15. I must agree with Mr Rahman that at no stage did the appellant give evidence to the effect that she had been questioned about MDC membership in this country or her activities. In my view, had the Zimbabwean authorities had an adverse interest in the appellant, it stands to reason she would have been asked those questions and, no doubt, the appellant would have mentioned that during her oral evidence. Mr Forbes submitted that it was reasonable to assume that the respondent would have supplied information about the appellant to the Zimbabwean official. That is speculation and I did point out to Mr Forbes that it was the policy of the respondent not to disclose any claim that an individual may have made in this country to an official of that individual’s country. Mr Forbes appeared to accept that. Certainly, there is nothing before me to suggest the contrary or that the respondent would have intentionally placed the appellant at risk. It stands to reason that the interview conducted by the Zimbabwean official was in respect of travel documentation and nothing else. Therefore, the interview with the Zimbabwean official does not place the appellant at risk on return to Zimbabwe.”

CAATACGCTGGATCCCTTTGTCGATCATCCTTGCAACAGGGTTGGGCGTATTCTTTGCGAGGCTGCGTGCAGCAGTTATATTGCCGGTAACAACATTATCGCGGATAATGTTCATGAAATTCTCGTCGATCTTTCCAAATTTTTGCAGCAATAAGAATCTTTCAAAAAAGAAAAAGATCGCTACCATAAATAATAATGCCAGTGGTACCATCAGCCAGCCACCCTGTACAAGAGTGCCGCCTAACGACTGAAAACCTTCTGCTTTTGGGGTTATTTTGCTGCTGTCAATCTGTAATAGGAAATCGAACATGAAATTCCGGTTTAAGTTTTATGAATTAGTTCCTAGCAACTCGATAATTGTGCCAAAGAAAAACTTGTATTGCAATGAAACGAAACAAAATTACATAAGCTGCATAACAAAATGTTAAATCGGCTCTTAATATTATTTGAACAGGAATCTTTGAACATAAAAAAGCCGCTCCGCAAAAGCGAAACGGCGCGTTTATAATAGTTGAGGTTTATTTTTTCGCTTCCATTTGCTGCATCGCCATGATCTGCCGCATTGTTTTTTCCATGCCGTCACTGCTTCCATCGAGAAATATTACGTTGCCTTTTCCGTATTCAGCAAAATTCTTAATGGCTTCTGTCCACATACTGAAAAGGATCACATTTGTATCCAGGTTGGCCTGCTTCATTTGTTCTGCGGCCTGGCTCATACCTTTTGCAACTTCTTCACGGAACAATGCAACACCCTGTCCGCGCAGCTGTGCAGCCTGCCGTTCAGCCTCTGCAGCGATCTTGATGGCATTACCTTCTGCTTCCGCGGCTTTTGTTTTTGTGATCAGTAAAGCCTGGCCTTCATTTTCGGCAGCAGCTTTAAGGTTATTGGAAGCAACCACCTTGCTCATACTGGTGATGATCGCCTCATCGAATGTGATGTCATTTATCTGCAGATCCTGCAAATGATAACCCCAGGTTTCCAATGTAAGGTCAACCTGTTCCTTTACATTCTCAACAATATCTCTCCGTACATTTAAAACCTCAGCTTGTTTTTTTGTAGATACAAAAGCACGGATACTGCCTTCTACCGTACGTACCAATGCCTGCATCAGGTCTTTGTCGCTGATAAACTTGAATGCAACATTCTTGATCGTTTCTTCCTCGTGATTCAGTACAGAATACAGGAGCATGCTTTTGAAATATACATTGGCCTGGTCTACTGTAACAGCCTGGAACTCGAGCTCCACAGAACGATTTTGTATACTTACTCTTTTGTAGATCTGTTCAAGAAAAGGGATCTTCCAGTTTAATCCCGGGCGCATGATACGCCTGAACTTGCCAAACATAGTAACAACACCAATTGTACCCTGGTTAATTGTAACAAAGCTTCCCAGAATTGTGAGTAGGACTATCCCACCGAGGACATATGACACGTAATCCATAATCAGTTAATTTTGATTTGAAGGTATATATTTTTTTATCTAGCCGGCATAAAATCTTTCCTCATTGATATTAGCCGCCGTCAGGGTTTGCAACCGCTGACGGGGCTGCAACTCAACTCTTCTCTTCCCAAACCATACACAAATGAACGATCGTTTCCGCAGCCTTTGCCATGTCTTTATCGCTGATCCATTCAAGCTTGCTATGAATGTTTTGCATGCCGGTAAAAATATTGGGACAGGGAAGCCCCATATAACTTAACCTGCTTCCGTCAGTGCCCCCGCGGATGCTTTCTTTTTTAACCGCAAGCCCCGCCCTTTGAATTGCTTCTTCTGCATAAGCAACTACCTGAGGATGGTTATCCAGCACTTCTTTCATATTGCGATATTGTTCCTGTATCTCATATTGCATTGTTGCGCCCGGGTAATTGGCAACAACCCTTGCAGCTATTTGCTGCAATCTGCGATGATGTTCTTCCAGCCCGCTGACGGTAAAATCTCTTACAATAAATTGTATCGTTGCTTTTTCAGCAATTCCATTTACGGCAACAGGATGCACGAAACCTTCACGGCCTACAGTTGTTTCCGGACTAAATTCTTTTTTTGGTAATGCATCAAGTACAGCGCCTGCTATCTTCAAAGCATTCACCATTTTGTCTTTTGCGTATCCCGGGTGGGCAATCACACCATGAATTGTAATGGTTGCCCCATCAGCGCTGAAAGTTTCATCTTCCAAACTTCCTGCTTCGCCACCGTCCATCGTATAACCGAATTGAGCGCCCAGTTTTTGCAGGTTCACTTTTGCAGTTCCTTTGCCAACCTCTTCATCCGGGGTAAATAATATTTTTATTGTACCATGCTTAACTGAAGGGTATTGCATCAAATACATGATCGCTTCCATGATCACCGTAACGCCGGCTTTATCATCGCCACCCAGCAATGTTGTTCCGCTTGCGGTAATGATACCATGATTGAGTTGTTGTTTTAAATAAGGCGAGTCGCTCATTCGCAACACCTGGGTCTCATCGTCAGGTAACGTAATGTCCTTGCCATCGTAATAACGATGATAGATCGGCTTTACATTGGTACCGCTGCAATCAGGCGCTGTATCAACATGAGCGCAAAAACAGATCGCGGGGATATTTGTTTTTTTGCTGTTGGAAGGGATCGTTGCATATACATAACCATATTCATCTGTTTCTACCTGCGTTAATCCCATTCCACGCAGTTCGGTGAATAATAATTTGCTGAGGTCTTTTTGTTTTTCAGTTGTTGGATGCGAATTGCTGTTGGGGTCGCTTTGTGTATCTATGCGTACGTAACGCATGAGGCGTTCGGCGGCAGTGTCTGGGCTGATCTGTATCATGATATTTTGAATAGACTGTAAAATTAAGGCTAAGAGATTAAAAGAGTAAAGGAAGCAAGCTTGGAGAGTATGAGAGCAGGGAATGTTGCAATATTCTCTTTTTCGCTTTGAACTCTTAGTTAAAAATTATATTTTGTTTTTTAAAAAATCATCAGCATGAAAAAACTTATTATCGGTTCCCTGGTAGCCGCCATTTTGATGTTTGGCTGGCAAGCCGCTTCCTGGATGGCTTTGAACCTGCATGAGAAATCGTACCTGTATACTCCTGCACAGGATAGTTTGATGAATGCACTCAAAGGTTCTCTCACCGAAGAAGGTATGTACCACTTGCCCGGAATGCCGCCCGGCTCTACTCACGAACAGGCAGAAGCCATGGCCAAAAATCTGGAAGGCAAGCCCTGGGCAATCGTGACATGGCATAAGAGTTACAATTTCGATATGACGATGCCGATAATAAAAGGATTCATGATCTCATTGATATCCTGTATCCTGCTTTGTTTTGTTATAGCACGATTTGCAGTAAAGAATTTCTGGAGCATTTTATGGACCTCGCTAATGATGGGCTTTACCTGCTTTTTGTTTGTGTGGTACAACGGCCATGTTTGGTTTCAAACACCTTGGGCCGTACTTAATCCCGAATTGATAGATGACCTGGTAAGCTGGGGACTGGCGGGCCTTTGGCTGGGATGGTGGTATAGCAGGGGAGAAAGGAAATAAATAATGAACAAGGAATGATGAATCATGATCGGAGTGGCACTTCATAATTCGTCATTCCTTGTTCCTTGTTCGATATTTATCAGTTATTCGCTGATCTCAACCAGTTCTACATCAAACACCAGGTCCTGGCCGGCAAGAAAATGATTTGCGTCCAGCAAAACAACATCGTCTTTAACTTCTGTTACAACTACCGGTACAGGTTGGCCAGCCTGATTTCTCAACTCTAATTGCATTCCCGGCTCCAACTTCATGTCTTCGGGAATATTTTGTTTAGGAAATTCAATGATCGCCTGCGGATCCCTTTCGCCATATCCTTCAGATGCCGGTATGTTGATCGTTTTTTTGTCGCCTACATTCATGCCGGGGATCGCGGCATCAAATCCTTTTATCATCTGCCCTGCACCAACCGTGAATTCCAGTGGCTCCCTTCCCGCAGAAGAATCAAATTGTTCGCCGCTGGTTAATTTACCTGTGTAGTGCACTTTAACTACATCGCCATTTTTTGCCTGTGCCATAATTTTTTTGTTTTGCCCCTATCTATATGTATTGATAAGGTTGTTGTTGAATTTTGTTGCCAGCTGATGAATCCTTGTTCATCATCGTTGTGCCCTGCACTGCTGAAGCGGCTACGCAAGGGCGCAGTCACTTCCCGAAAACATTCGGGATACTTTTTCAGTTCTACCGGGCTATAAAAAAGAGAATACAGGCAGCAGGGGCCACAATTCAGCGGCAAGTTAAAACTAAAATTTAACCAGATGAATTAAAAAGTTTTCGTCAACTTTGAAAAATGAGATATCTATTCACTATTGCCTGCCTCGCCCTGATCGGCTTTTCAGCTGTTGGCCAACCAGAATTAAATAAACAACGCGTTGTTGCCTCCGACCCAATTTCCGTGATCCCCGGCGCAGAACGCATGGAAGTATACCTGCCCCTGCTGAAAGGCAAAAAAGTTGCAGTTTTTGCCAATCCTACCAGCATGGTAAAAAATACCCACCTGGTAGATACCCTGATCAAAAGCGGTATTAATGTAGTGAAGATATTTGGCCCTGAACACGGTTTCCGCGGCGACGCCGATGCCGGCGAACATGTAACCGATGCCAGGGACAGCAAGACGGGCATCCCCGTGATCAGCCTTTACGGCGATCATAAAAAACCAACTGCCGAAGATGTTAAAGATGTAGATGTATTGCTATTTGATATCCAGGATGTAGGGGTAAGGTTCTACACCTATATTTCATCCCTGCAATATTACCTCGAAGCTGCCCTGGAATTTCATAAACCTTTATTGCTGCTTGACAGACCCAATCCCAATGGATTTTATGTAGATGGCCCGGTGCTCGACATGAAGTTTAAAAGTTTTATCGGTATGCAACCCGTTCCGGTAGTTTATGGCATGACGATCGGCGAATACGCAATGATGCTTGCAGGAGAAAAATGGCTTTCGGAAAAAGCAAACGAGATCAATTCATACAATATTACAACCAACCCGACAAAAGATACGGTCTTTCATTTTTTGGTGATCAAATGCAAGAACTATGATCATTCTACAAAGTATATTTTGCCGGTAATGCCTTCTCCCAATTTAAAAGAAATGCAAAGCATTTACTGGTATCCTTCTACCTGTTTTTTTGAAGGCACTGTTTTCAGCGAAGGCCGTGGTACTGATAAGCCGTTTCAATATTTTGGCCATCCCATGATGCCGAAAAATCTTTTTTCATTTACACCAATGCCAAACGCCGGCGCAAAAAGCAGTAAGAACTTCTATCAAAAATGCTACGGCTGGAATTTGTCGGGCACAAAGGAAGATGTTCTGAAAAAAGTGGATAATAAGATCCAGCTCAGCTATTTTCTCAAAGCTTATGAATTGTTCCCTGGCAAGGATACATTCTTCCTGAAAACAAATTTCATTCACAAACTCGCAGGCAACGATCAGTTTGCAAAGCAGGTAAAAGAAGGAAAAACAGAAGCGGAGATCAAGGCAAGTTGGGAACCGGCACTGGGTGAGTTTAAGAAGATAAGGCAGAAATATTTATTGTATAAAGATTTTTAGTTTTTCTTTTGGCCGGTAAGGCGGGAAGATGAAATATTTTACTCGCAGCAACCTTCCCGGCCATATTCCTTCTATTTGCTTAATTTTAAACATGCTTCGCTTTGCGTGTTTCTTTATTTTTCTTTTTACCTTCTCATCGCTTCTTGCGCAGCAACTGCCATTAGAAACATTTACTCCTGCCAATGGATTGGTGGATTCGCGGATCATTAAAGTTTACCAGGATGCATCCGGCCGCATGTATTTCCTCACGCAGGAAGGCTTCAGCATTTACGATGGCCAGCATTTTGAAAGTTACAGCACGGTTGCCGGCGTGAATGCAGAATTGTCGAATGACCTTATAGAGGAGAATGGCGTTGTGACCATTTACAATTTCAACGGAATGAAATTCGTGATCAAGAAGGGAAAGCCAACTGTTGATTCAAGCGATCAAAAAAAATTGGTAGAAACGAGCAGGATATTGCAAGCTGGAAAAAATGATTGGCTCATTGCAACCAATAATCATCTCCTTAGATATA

8. Judge Chohan considered the claim advanced by the appellant. He accepted, as was open to him, that at no stage did the appellant give evidence to the effect that she had been questioned about any MDC membership in this country or about her activities. The judge concluded in paragraph  that the interview with the Zimbabwean official did not place the appellant at risk. That was a conclusion open to the judge, given the judge’s conclusion that the interview conducted by the Zimbabwean official was in respect of travel documentation and nothing else.
9. Second, the appellant claims Judge Chohan was referred to a decision; Mkundi v SSHD December 2019, that offered some guidance and it was not open to the judge to ignore that guidance. In his submissions before me, Mr Forbes accepts no further citation for that decision was provided to the First-tier Tribunal Judge, and neither was a copy of any judgment provided. When I pressed Mr Forbes for further information about the decision that he was relying upon, and the guidance provided by the Court or Tribunal, Mr Forbes referred me to an article that appears at page 38 of the respondent’s bundle. That is an article that I am told appeared in the Guardian on Sunday 5 January 2020. At pages 38 and 39 of the respondent’s bundle, there is reference to lawyers acting on behalf of Chishamiso Mkundi making an application for judicial review after his asylum claim was rejected. The article goes on to say:
“Granting permission for the review last month, judges said: ‘It is at least arguable that the respondent [the home secretary, Priti Patel] failed to consider whether her own actions, in inviting an official from the Zimbabwean embassy to an interview with the Home Office in December 2018, might have brought the applicant to the direct attention of the Zimbabwean authorities.”